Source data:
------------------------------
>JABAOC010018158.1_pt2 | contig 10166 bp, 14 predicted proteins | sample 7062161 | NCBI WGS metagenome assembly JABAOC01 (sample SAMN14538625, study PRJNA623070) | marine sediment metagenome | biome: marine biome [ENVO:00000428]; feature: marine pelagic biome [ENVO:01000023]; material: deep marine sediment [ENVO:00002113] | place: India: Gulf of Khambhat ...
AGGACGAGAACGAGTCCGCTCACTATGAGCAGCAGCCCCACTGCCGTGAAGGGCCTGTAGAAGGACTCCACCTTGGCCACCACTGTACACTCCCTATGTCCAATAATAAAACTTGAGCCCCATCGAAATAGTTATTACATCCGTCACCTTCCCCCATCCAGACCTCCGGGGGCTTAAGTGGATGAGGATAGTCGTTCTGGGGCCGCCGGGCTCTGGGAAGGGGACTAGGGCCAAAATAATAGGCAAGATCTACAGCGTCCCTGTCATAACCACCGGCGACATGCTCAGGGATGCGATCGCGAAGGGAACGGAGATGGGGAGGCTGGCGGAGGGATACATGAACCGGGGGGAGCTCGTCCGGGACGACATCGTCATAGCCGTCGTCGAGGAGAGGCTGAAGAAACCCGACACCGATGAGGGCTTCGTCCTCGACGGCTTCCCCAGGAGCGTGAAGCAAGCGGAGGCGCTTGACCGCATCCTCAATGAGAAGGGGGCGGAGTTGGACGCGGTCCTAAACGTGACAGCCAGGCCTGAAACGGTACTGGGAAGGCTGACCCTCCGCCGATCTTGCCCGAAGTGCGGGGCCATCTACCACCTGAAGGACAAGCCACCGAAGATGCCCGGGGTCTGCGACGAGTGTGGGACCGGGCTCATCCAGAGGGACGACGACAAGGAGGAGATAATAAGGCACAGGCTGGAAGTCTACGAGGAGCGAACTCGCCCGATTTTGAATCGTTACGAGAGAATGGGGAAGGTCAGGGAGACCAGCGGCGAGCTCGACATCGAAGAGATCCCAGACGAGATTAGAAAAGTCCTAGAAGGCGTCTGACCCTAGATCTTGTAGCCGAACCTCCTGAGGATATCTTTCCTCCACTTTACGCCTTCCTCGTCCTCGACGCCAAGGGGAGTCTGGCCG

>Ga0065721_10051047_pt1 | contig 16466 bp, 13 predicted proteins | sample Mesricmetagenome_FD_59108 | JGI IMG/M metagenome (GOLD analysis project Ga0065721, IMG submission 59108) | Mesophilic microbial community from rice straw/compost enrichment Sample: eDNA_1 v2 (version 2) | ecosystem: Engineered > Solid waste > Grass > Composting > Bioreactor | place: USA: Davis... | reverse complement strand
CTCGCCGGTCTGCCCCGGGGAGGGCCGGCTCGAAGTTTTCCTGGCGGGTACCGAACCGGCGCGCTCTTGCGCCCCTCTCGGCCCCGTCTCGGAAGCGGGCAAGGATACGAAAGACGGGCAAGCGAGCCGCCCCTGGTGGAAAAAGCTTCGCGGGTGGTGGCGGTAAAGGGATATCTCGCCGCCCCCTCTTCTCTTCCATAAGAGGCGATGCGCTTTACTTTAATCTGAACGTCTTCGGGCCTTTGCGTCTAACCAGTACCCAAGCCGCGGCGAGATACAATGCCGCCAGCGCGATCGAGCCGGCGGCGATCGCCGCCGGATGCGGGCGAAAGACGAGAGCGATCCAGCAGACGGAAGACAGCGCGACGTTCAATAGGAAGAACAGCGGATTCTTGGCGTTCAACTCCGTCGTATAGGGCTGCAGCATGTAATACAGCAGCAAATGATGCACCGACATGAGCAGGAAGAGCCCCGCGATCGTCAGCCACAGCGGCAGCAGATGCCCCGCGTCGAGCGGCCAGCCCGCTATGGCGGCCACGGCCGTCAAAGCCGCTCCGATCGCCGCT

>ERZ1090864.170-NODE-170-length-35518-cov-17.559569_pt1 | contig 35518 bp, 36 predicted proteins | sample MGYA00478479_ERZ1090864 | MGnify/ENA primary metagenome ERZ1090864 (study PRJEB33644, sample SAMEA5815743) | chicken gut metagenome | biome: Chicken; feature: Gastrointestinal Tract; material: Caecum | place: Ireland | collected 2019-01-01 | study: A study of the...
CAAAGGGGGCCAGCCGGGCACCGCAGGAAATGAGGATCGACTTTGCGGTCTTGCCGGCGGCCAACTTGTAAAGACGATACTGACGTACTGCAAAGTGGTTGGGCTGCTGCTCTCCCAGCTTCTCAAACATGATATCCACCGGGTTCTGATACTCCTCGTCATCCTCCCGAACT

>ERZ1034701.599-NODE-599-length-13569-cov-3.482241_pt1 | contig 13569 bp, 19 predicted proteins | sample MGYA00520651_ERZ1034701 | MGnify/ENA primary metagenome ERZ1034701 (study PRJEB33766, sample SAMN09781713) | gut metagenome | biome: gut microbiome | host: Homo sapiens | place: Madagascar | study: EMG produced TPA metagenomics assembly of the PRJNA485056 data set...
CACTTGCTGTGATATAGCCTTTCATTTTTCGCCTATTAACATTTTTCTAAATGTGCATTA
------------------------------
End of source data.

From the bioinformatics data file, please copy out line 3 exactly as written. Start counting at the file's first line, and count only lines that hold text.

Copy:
>Ga0065721_10051047_pt1 | contig 16466 bp, 13 predicted proteins | sample Mesricmetagenome_FD_59108 | JGI IMG/M metagenome (GOLD analysis project Ga0065721, IMG submission 59108) | Mesophilic microbial community from rice straw/compost enrichment Sample: eDNA_1 v2 (version 2) | ecosystem: Engineered > Solid waste > Grass > Composting > Bioreactor | place: USA: Davis... | reverse complement strand